'The best books, reviewed with insight and charm, but without compromise.'
- author Jackie French

Wednesday, 25 August 2010

Author Interview: Marc Tyler Nobleman



Today, Kids Book Review is interviewing American author Marc Tyler Nobleman. Marc has written dozens of non-fiction books, including Boys of Steel: The Creators of Superman. You can see more of Marc's work on his blog, noblemania.blogspot.com.

Tell us a little about you: what’s your background, your story? I like when you learn from an “About the Author” blurb that the author had an eclectic range of former jobs: window washer, ice cream taster, parade float operator, matador. Unfortunately, I’m not one of those authors!

I studied literature and history in college with a concentration in film theory. My first job post-college was nonpaying — and not an internship; I wrote three screenplays. Though I didn’t sell any, they were great prep for the discipline of writing, from character to structure. At the same time, I was looking for a “real” job; after a dispiriting summer, I got one — at a publishing company. I was hired in marketing (despite zero background in it) and less than two years later, I was writing my first book for them (not as part of my day job — I was paid separately for it and didn’t do it on company time). I worked for four years on the marketing side (two publishers) and then got laid off.

My then-girlfriend, now-wife encouraged me to stay laid off — meaning to try for a freelance career. That was in 1998 and here we are. Since I write for young people, it is worth mentioning that I’ve had my mind set on being an artist of some kind since I was seven (the writing came into focus in my teens, in part thanks to the foresight of my mom).

What genre do you write in? I don’t limit myself though much of my work has involved narrative nonfiction (the quirkier the better) and humor. I’ve written some fiction, too (short novels, short stories and plays for magazines).


What other genres have you written in? I’ve written books with a scientific bent and even a couple of math books — buyer beware! I rarely had a mind for math. (On the first day of 7th grade, we were given a printed schedule of classes and I was thrilled that math was not on it - until a friend told me that “algebra” is math.)

What do you love about writing for children? I’m sure you hear this from most other authors of children’s books: I love writing period and write some of my books for all ages, despite how they may look at first glance. However, what I love specifically about writing for children is the joy of revealing a story they most likely haven’t heard before. You also can’t beat the honest feedback of children. It’s helpful, heartening, and humbling at once.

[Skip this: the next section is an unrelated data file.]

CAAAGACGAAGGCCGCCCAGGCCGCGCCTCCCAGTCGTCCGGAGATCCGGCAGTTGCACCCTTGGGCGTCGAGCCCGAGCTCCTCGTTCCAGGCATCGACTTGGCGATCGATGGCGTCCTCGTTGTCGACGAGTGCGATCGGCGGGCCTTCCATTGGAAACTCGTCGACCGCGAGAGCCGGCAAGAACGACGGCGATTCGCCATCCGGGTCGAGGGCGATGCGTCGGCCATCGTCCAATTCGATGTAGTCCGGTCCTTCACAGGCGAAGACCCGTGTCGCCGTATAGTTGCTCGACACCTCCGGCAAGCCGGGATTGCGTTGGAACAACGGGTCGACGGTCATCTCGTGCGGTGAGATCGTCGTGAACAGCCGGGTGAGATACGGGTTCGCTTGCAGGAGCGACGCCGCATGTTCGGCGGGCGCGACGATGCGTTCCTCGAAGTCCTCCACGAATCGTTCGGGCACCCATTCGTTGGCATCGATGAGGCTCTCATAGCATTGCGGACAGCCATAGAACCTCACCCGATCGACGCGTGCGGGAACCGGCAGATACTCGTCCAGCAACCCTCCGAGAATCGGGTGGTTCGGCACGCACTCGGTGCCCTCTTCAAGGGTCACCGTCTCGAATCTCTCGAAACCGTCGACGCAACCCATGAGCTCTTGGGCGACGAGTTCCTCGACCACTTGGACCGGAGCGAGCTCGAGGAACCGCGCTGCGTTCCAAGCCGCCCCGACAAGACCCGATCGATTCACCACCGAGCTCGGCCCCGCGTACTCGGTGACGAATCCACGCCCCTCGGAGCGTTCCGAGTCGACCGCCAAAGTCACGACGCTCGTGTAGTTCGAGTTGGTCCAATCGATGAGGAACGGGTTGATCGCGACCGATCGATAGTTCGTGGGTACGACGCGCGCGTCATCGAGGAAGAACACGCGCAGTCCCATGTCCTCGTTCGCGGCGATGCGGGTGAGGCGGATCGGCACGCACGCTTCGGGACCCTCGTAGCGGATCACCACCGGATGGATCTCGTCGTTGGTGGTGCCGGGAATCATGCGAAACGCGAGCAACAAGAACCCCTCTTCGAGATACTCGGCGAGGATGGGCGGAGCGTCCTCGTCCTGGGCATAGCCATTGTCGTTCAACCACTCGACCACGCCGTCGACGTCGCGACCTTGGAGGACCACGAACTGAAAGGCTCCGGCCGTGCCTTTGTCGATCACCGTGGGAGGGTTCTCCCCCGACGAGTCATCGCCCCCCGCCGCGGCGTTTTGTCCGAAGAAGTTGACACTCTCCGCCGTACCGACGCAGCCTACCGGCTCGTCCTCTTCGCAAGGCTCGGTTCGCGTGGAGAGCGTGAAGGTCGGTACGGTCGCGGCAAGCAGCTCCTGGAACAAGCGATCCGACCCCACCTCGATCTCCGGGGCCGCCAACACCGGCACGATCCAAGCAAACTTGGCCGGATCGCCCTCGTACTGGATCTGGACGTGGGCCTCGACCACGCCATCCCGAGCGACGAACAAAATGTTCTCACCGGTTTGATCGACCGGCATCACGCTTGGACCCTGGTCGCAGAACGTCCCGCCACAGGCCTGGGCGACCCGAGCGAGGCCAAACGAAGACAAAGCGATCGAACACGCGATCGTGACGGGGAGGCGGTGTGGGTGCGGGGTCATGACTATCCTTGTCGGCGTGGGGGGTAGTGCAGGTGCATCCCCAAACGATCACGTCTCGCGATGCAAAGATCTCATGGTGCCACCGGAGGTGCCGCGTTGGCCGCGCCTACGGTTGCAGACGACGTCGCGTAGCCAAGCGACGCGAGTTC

Do you remember the first story you ever wrote? I can remember a couple of early stories but as an author of nonfiction, I can’t accurately claim I remember the FIRST. Earliest I do remember from early elementary school involved a ghost. And one of my first “real” stories (i.e. from late elementary) was about a kid getting locked overnight in a toy store.

Of all the books you’ve written, which is your favourite? Whatever I’m working on at the time is often my favorite, at least for that moment. Overall, my favorite is Boys of Steel: The Creators of Superman. And I’m equally fond of one in the works for 2012, about Batman.


Tell us about your path to having your books published. The first publisher I worked for had recently begun a line of children’s books. This included a series of picture books about a rabbit named Felix who traveled the world and sent letters back to his friend/owner.

The president wanted an activity book based on this character (who was not mine) and I volunteered, even though I was 23 with no credits to my name. Six months later (ah, the fast pace of publishing) the president called me into his office and asked if I remembered volunteering to write an activity book. I said of course. He said “If you were serious, the job is yours.” I said “Are YOU serious?” I wrote that, and a “sequel” three years later, and used those to try to build some momentum. Now I am writing and pitching my own stories.

What’s a typical writing day? I don’t have as rigid a schedule as some writers. I’m as disciplined but I don’t write the same hours every day, or even every day — blasphemous as some writers say that is. But once I start writing, I am consumed and want to finish without other projects coming between. I spend a lot of time marketing, too, which includes speaking and blogging (which is, of course, writing!).


What advice do you have on writing? Start young. Read a lot, including books on the art of writing. Take notes on turns of a phrase you like, not to reuse but rather to lend inspiration. Don’t let rejection stop you — let it challenge you to keep going.

What books did you read as a child? Where the Wild Things Are. The Lion, the Witch, and the Wardrobe. David and the Phoenix. The Cricket in Times Square. The Mouse and the Motorcycle. Many more.

What else do you like to do, other than write books? Be with my family and friends. Run (especially at sunset). Listen to music.


What would be your perfect day? The answer to the previous question, plus some writing.

What five words best sum you up? You should ask my wife!

What’s next for Marc Tyler Nobleman? Some writing-driven digital projects and the Batman book, which will be the first-ever on the uncredited co-creator and original writer of one of the most iconic superheroes of all time.

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